Bidding Strategies for Advertising on Amazon
- February 4, 2016 | Marcus DeHart
A lot of advertising we see these days uses what I call a scatter-gun approach to targeting. We see it on TV, we see it in apps, and we see it online.
Online, it’s that annoying pop-up window I see when I follow a link to a website. For a moment, I think I’ve landed on the wrong website -- after all, I clicked on a link to find out how to replace my kitchen sink; I wasn’t looking for a fool-proof diet to shed 20 pounds in 20 days. And then I notice the tiny “x” in the upper corner to close the pop-up and go to the information I really want.
The ad didn’t show up for me based on my browsing history. It wasn’t triggered by terms I entered into a search database. It was randomly selected from one of many ads in order to give the advertiser more impressions so they can justify selling the ad space on their website. I don’t know how many times I’ve accidentally clicked one of those ads before realizing what it was. Then I quickly hit the back key and return to the page I wanted to see.
The scenario above begs the question: How much is that click worth to the advertiser? I’m not interested in the product, so I’m unlikely to purchase what they’re selling. But what if, instead, the ad popped up based of search terms I had typed in like “weight loss,” “diet,” or “healthy living”? Finding a weight-loss ad might be more appealing to me and that click could result in a sale. Then how much is that click worth?
That’s the question you need to address when advertising on Amazon. To answer it you need to consider three components: campaign targeting, net profit, and performance over time.
Amazon Sponsored Products offers two different targeting types when you set up a campaign. The first leans more toward the scatter-gun approach above, but still connects the shopper to the product using search terms entered by the shopper.
For a campaign with automatic targeting, Amazon uses every possible word it can find to associate with your ads. Some will be great for driving clicks and sales of your products. Others could generate unwanted clicks due to ambiguity. For instance, if I search for the word “bit” on Amazon, I see three product ads on the right column: One for exercise cards, one for an ice auger, and one for a leather bit for horses. Each of those ads could be what I’m looking for depending what I mean by the word “bit.”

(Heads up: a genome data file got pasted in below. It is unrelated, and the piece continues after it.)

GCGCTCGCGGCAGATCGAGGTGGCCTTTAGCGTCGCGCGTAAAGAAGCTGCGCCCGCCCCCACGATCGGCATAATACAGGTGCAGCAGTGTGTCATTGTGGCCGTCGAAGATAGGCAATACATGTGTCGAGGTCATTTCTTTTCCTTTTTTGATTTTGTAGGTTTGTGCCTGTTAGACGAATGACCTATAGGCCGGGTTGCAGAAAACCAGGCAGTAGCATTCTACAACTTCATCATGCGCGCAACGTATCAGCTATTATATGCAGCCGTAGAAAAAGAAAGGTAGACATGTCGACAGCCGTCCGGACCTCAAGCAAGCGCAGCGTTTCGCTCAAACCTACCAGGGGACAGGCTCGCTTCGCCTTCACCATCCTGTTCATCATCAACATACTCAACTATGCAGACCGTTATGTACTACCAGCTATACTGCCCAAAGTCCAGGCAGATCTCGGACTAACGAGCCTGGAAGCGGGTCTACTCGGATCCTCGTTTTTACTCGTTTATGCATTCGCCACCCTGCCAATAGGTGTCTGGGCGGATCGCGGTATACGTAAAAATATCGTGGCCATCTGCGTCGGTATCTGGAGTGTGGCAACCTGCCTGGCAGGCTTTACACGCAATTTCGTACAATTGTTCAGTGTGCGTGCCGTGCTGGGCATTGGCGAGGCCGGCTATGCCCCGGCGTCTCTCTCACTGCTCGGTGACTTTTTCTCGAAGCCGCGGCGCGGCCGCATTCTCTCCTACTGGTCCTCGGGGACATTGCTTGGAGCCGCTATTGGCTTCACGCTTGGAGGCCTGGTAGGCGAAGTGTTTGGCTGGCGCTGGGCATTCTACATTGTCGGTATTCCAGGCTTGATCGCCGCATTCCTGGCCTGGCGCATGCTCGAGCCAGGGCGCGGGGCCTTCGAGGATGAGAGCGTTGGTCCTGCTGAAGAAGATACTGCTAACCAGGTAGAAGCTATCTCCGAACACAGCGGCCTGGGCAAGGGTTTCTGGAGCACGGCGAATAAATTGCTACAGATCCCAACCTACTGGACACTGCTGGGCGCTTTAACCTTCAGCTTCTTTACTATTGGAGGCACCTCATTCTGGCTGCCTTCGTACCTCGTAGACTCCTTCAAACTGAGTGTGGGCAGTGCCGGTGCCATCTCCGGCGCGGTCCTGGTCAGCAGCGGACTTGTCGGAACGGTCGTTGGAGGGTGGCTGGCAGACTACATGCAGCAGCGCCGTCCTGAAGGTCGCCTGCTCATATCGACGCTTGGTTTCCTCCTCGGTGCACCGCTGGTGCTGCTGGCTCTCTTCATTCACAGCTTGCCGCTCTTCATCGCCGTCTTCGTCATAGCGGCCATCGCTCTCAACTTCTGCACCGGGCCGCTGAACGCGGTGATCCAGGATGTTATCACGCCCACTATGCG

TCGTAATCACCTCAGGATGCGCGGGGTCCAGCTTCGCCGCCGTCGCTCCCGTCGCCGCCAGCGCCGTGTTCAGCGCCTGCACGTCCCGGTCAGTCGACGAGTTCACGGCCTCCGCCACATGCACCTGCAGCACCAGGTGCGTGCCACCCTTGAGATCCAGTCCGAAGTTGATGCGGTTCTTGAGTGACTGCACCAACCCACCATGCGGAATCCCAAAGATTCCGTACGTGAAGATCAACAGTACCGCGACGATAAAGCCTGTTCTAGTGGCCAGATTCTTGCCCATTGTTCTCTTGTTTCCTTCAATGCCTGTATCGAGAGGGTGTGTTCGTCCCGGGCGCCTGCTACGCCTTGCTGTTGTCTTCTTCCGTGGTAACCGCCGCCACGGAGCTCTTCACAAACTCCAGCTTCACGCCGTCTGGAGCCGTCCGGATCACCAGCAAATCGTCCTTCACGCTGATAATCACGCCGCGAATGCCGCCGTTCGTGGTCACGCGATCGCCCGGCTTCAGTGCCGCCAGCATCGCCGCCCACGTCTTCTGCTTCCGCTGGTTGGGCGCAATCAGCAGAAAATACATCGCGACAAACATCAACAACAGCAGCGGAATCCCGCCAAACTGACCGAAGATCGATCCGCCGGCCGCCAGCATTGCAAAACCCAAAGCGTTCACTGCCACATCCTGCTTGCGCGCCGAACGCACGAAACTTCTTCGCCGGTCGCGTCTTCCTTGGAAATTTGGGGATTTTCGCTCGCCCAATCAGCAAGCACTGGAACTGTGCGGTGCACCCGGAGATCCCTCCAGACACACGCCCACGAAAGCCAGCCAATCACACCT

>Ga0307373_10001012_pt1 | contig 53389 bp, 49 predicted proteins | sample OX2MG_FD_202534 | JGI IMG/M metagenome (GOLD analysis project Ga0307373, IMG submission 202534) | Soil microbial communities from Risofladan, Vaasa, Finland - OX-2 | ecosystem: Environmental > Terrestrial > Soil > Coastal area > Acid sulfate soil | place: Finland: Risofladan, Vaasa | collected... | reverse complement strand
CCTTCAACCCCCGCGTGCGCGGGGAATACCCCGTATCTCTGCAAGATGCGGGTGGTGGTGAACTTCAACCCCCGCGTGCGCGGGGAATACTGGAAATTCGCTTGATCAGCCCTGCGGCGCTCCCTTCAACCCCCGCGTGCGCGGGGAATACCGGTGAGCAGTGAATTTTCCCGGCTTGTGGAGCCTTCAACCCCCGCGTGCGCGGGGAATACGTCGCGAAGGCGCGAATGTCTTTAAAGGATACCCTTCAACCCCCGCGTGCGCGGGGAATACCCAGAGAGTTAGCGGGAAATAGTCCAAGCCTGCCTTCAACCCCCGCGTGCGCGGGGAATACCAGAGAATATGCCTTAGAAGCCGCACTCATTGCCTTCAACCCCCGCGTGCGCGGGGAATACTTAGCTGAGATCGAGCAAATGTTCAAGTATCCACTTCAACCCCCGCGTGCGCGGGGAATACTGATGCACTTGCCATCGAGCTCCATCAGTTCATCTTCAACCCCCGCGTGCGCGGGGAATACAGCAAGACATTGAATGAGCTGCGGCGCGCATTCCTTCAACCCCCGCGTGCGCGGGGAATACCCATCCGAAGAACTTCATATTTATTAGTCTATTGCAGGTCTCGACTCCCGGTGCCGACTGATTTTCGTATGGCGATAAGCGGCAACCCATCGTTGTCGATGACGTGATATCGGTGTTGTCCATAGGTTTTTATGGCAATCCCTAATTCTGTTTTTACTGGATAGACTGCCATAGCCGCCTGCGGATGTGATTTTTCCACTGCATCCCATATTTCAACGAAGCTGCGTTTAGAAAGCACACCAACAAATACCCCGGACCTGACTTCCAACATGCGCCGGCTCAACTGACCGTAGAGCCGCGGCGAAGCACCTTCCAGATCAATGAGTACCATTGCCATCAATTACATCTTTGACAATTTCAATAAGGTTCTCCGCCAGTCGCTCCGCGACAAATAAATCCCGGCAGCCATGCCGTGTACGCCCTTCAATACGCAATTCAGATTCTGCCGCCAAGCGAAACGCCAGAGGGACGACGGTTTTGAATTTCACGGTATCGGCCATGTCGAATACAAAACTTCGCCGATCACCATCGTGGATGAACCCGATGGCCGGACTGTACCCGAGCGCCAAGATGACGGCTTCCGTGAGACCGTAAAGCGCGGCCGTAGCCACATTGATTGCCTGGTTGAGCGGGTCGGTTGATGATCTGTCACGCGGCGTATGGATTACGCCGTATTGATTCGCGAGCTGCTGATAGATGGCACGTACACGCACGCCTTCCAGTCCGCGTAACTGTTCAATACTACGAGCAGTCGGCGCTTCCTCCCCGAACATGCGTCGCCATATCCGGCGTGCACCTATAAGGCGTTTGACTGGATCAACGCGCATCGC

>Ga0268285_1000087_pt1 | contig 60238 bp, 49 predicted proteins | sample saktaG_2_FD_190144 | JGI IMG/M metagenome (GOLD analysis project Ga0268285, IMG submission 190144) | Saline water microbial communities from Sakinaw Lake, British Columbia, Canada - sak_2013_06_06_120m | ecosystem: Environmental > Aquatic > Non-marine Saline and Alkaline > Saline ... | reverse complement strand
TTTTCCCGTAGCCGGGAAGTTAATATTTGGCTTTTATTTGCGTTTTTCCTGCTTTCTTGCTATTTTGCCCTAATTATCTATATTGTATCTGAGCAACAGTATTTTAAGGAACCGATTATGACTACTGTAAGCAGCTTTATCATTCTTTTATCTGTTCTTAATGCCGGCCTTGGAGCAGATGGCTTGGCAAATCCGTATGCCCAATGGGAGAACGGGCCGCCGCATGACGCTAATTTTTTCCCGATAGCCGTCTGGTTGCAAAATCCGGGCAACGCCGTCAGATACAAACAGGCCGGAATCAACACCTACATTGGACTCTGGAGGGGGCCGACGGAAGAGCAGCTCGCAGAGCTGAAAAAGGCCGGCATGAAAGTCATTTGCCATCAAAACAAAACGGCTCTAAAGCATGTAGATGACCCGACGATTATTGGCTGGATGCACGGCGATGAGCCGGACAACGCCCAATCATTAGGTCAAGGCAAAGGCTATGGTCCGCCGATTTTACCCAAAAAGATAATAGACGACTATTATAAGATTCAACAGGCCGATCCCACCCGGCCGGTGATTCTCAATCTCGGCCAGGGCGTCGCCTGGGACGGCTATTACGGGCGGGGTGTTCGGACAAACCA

With manual targeting, you can weed out many of the ambiguous words that don’t produce many clicks or sales. Manual targeting narrows the focus of the ads, so that impressions are more relevant to the search terms than with automatic targeting. So bidding on ad groups with automatic targeting would be lower than campaigns with manual targeting.
In my last article, “Budgeting Strategies for Advertising on Amazon," I suggested using your net profit as a way to create ad groups in campaigns. This ensures that your bidding is in line with how much you can earn in profit on any product in the ad group. For instance, you might group your products by net profit tiers, such as $1.00 to $5.00, $5.01 to $10.00, $10.01 to $20.00, and so on.
The ad groups that contain low net-profit products will bid much more conservatively than other tiers because you could end up spending more on clicks than you will make in net profit. As your tiers increase, so should your bidding to ensure that your products win keyword auctions.
Performance Over Time
In “Discover Effective Keywords for Advertising on Amazon,” I introduced the concept of fine-tuning your targeting in order to improve your keyword performance. This involves a routine of monitoring your keywords on campaigns.
You can quickly do this for campaigns with manual targeting by drilling down from the campaign, to the individual ad groups, and then selecting the Keywords tab. This will provide a list of your keywords and how many impressions and clicks they receive, plus the cost per click, how much you spent on each keyword, how much you earned in sales (the price of the product, not the net profit), and the advertising cost of sales (ACoS). ACoS is a quick summary dividing the spend by the sales, so the lower the percentage, the better the performance.
The Value of a Click
Precise keywords are always more valuable than vague or ambiguous keywords. Targeting the right shoppers through keywords can improve your advertising on Amazon and boost your sales. Keep in mind that the more data (impressions and clicks) you have, the more accurately you will be able to evaluate ad performance.
In upcoming articles, I’ll explore advanced match types for keywords and why and how to use negative keywords to improve ad performance.